The Guardian and The Washington Post revealed last week that the National Security Agency has been collecting millions of Americans' telephone records and international Internet activity for surveillance purposes.
Whistleblower Edward Snowden, 29, is expected to face criminal charges filed by the Department of Justice for the biggest intelligence leak in the NSA's history. On Monday, Senate Intelligence Committee Chairwoman Dianne Feinstein said Snowden had violated the law and should be prosecuted.
"I don't look at this as being a whistle-blower," Feinstein (D-Calf.) said in The Hill. "I think it's an act of treason."
The reports led to worldwide debates about the balance between privacy and security. President Barack Obama responded Friday to the concern:
I came in with a healthy skepticism about these programs. My team evaluated them. We scrubbed them thoroughly. We actually expanded some of the oversight, increased some of the safeguards. But my assessment and my team's assessment was that they help us prevent terrorist attacks. And the modest encroachments on privacy that are involved in getting phone numbers, or duration, without a name attached, and not looking at content ... it was worth us doing.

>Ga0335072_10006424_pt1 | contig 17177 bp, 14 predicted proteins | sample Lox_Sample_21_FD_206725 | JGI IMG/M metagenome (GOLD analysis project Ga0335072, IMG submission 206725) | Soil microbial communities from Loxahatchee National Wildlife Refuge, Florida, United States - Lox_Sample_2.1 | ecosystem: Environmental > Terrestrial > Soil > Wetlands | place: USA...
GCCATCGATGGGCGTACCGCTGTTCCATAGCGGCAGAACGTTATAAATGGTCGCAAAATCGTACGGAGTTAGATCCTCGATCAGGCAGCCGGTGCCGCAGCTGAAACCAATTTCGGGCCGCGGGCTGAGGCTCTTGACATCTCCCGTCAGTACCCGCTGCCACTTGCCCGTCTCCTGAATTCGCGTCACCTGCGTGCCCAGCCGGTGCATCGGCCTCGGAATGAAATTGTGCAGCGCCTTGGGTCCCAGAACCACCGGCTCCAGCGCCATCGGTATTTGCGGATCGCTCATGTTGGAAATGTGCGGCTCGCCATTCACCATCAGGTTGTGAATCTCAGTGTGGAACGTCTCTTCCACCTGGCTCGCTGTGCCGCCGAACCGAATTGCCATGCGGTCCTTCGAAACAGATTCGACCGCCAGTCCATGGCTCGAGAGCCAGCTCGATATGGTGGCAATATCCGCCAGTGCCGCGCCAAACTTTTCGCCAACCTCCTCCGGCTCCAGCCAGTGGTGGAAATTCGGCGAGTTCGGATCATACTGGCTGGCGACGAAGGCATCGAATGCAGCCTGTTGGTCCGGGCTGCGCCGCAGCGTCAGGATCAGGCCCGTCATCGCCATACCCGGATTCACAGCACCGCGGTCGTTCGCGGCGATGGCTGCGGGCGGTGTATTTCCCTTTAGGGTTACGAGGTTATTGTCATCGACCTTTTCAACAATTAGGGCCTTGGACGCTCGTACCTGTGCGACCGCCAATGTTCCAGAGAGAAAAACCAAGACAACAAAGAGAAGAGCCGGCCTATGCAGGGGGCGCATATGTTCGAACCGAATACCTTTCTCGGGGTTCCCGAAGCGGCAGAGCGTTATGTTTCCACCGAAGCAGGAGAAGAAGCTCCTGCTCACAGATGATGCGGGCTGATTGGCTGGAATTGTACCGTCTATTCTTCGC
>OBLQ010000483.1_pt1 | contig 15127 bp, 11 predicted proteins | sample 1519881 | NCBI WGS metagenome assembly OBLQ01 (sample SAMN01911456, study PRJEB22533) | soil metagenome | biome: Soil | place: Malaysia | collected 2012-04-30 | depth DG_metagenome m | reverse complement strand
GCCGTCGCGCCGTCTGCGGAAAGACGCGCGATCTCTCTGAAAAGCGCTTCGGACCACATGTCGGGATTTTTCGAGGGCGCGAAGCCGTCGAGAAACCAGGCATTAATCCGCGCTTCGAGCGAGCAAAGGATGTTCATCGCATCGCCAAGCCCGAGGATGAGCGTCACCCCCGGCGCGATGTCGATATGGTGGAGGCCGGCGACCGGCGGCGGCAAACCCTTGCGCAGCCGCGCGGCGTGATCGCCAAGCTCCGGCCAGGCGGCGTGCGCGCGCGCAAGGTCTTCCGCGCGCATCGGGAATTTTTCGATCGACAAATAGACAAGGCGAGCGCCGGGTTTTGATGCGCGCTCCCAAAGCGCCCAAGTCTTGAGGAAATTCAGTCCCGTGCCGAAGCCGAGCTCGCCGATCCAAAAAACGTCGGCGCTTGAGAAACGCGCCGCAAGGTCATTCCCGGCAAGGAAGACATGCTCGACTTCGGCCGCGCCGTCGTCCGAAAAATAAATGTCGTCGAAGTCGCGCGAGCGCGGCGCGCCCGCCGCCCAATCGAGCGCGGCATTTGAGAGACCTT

That's — some other folks may have a different assessment of that. But I think it's important to recognize that you can't have a hundred percent security and also then have a hundred percent privacy and zero inconvenience. You know, we're going to have to make some choices as a society.
The Guardian has a rundown of the data NSA is collecting:
The order is untargeted, meaning that the NSA can snoop on calls without suspecting anyone of wrongdoing. It was made on 25 April, days after the Boston Marathon bombing.
Under the order, the NSA only gains access to the "metadata" around calls — when they were made, what numbers they were made to, where they were made from and how long the calls lasted...
The Wall Street Journal reported on Thursday that the data collection of mobile phone records extends to AT&T (107 million users) and Sprint (55 million).
Shane Harris, senior writer for The Washingtonian, covers national security. In a piece for CNN, Harris said the government hasn't provided enough evidence that the data collection is keeping Americans safe.
"Reasonable people can come to different conclusions about how comfortable they are with the government building all these databases," he wrote. "But we shouldn't accept officials' broad claims that these searches, and the information they're based on, are protecting the nation's security. If we're going to hand over so much information about our once-private lives, we should have some assurance that the trade is worth it."